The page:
Hardware Abstraction Layers
Hardware Abstraction Layers or HALs are a function of graphics APIs which separate the virtual environment?s engine code from the hardware. This means if the hardware?s capabilities or configuration change, the HALs deal with making the necessary adjustments, rather than the virtual environment itself, breaking.
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The author of this work captues the current problem with hardware paerfectly - its designed by the hardware designers, people who look to optomise their own hardware for one task, not for actual use. Just think of what we could achieve, if only hardware manufacturers spoke to end users.
This is not a tome that concerns itself with current hardware; rather this is a very grounded futurist?s book that concerns itself with near future technology, and how we could bring it into being, along with many profitable incentives for doing so.
German researchers have created an inexpensive to manufacture, tiny biosensor not much larger than a splinter. It is designed to pierce the skin and sit under the outer layers, monitoring swet and tears for glucose levels, and reporting back its findings, continuously.
A required reading book on real-time scene rendering that has been around for years, this book serves as a holistic, platform-independent guide for creating high frame rate renders that are as realistic as possible for the hardware available ? and teaches you where the bottlenecks are in the process so that you learn how to gauge new hardware from spec and understand how it will directly impact performance.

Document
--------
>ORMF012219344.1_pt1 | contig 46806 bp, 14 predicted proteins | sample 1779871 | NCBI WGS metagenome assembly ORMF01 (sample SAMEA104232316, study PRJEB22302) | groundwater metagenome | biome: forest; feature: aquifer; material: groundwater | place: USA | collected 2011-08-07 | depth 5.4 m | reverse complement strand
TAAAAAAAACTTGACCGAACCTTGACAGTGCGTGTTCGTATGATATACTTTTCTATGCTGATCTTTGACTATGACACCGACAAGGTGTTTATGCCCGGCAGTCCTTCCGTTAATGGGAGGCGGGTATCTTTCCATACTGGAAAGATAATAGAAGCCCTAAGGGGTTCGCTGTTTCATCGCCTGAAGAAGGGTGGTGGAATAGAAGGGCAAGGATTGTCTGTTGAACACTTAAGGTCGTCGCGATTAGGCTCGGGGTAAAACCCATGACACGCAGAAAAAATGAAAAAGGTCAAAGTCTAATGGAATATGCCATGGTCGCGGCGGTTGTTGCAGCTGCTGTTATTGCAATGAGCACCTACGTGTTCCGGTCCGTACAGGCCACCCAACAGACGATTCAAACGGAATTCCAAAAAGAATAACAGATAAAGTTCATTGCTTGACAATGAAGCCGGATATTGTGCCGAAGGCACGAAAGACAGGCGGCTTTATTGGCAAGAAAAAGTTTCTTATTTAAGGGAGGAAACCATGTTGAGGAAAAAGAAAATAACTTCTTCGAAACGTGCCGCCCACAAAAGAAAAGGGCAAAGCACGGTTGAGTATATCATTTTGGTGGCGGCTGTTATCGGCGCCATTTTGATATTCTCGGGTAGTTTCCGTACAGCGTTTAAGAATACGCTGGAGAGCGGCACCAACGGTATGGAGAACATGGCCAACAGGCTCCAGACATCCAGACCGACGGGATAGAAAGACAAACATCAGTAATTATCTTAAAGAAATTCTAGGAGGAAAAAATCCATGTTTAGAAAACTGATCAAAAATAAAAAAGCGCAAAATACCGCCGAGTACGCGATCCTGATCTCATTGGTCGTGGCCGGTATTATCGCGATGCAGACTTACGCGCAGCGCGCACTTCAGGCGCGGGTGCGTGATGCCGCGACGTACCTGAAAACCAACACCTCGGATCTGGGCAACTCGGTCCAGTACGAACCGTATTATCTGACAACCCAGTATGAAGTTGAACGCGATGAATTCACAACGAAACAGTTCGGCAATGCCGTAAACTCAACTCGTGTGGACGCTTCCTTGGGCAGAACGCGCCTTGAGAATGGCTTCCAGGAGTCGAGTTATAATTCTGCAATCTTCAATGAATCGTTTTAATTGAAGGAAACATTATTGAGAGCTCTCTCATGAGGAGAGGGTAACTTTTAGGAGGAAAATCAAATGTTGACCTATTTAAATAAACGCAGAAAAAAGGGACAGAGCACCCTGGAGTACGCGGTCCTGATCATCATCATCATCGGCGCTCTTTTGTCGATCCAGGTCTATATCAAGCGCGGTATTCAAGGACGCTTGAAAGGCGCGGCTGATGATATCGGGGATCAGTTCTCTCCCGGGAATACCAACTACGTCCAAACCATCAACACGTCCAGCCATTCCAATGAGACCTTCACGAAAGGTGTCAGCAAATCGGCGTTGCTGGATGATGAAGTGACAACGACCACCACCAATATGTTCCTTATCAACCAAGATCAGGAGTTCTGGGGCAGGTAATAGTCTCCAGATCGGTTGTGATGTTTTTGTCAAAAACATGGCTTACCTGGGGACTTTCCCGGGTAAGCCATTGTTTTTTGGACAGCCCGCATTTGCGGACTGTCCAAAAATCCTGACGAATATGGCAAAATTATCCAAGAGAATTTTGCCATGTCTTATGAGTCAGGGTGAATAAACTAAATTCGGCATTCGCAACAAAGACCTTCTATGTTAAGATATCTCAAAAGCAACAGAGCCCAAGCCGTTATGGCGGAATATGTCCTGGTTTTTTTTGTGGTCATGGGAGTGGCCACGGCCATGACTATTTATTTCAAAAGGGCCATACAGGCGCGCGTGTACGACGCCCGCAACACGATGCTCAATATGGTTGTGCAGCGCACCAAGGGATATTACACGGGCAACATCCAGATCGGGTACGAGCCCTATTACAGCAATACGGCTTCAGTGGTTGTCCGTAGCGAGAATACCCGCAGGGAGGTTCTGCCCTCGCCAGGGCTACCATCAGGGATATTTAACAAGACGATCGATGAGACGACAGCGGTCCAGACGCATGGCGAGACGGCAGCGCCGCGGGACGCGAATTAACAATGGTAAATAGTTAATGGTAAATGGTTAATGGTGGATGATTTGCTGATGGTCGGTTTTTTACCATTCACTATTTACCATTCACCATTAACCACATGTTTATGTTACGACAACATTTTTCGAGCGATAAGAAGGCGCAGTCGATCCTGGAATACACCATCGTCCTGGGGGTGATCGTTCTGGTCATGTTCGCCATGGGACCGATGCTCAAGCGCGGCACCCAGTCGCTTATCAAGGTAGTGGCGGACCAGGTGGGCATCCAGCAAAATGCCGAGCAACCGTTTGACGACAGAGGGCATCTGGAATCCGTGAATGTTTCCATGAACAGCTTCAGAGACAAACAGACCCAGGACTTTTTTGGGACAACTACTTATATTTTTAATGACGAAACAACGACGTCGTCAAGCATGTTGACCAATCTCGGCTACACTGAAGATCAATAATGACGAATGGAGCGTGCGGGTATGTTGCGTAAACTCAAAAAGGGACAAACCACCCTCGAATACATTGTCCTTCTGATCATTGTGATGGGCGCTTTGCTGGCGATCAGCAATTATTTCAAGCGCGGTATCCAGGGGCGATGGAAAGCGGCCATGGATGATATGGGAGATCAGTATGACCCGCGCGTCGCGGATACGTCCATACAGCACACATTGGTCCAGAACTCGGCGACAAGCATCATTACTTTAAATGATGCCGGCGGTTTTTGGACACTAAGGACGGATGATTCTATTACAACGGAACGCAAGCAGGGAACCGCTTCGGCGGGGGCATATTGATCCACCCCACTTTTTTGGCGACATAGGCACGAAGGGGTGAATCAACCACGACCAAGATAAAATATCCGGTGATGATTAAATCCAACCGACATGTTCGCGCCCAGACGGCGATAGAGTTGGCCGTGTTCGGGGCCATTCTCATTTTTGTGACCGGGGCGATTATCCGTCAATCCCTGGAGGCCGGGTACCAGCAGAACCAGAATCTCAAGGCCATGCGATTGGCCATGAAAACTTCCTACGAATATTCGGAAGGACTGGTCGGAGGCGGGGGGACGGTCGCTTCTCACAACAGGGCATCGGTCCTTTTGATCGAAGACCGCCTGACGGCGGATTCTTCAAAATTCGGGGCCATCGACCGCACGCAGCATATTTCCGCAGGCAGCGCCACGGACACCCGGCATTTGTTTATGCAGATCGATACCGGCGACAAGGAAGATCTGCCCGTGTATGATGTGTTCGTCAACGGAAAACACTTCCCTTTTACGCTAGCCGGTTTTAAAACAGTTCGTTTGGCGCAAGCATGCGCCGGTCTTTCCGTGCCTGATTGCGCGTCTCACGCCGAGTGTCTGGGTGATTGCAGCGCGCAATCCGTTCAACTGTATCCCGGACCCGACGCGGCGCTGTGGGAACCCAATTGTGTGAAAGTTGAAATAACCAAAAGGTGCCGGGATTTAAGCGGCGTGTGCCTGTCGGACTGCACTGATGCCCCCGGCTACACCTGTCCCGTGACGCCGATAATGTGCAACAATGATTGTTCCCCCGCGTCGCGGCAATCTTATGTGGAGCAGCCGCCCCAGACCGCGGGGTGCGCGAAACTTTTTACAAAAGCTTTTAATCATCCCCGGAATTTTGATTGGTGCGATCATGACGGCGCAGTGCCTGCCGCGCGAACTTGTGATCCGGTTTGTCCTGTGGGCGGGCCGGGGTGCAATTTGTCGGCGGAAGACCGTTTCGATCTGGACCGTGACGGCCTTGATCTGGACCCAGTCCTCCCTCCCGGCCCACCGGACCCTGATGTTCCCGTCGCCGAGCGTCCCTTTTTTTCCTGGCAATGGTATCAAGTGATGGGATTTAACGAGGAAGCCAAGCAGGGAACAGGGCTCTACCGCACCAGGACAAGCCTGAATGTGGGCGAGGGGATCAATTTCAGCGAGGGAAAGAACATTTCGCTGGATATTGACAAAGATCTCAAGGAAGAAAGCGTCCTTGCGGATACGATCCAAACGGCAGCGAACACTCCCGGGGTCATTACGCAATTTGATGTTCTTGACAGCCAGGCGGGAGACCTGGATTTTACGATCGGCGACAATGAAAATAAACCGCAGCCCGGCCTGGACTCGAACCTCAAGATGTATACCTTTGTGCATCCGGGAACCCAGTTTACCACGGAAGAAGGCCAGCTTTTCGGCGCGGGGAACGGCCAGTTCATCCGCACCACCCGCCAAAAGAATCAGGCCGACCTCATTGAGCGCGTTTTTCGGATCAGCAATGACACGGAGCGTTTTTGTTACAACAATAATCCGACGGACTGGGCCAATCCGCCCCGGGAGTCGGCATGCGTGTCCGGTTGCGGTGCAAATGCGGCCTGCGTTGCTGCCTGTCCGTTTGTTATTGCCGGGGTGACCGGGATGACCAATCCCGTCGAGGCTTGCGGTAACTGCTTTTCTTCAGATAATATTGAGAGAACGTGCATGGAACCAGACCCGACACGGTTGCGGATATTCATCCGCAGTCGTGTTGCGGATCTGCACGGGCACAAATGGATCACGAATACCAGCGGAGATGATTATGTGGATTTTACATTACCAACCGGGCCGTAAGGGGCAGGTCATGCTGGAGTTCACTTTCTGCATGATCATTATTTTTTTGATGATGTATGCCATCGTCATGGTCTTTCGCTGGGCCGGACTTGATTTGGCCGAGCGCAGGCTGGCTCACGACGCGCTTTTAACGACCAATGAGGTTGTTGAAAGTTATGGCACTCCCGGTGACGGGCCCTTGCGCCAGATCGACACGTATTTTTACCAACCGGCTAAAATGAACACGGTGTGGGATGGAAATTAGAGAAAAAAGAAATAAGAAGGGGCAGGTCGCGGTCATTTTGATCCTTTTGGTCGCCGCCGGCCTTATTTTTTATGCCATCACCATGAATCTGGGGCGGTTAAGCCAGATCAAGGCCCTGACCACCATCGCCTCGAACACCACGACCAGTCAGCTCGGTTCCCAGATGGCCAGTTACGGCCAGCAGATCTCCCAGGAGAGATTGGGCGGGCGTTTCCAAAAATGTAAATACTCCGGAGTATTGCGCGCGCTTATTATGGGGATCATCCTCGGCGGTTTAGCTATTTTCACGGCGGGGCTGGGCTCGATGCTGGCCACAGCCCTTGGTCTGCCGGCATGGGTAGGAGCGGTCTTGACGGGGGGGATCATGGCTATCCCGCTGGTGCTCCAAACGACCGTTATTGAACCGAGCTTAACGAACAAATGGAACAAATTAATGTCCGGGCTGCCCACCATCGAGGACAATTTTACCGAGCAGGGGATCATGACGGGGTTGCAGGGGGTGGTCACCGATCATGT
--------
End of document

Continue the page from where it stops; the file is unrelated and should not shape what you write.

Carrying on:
This cast from TED 2008, looks at how the cheap wii-mote can be easily repurposed to do the job of much more expensive VR hardware.
A bit of an oddity, this book. Right from the start, it derides VR interface hardware as expensive, niche and unnecessary, insisting you can achieve everything VR is good for, with a desktop PC and a mouse.
This book concentrates on an oft-overlooked aspect of AR: Designing the interface. All too often AR applications just build on existing software, often utilising whatever hardware comes to hand.
Promising work by QuinteQ on real-time motion capture without excessive hardware, holds promise for MoCap use in public VR.
A chronicle of some of the major advances in Augmented Reality hardware and software which took place in 2005.
The PhysX SDK and related hardware acceleration is designed as a method for realtime physics calculations, rather than expecting every developer to code from scratch.
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A new process for printing plastic solar cells boosts the power generated by the flexible and cheap form of photovoltaics. The new process stacks multiple polymer layers within a single photovoltaic device to produce a "tandem" cell.
By rapidly manipulating colored oil droplets stacked on top of each other, a new electrowetting (EW) technique could lead to the development of electronic paper displays that can produce high-resolution color video. Displays that use the EW...
As energy prices soar, and governments and organisations start to sweat over their carbon footprint, the energy consumption of the internet (over 2% of all human activity and growing) is coming under scrutiny.
A waterproof MP3 player built for bright beach days is the first device with a color "e-paper" display, meaning it has no backlighting and thus can be read in direct sunlight.
The display, from Qualcomm, consists of two lay...
Water and electronics don't usually mix. But a splash of the wet stuff could help make nanoelectronic manufacturing both quicker and cheaper.
Today's electronic circuit boards already include nanoscale components, but they ...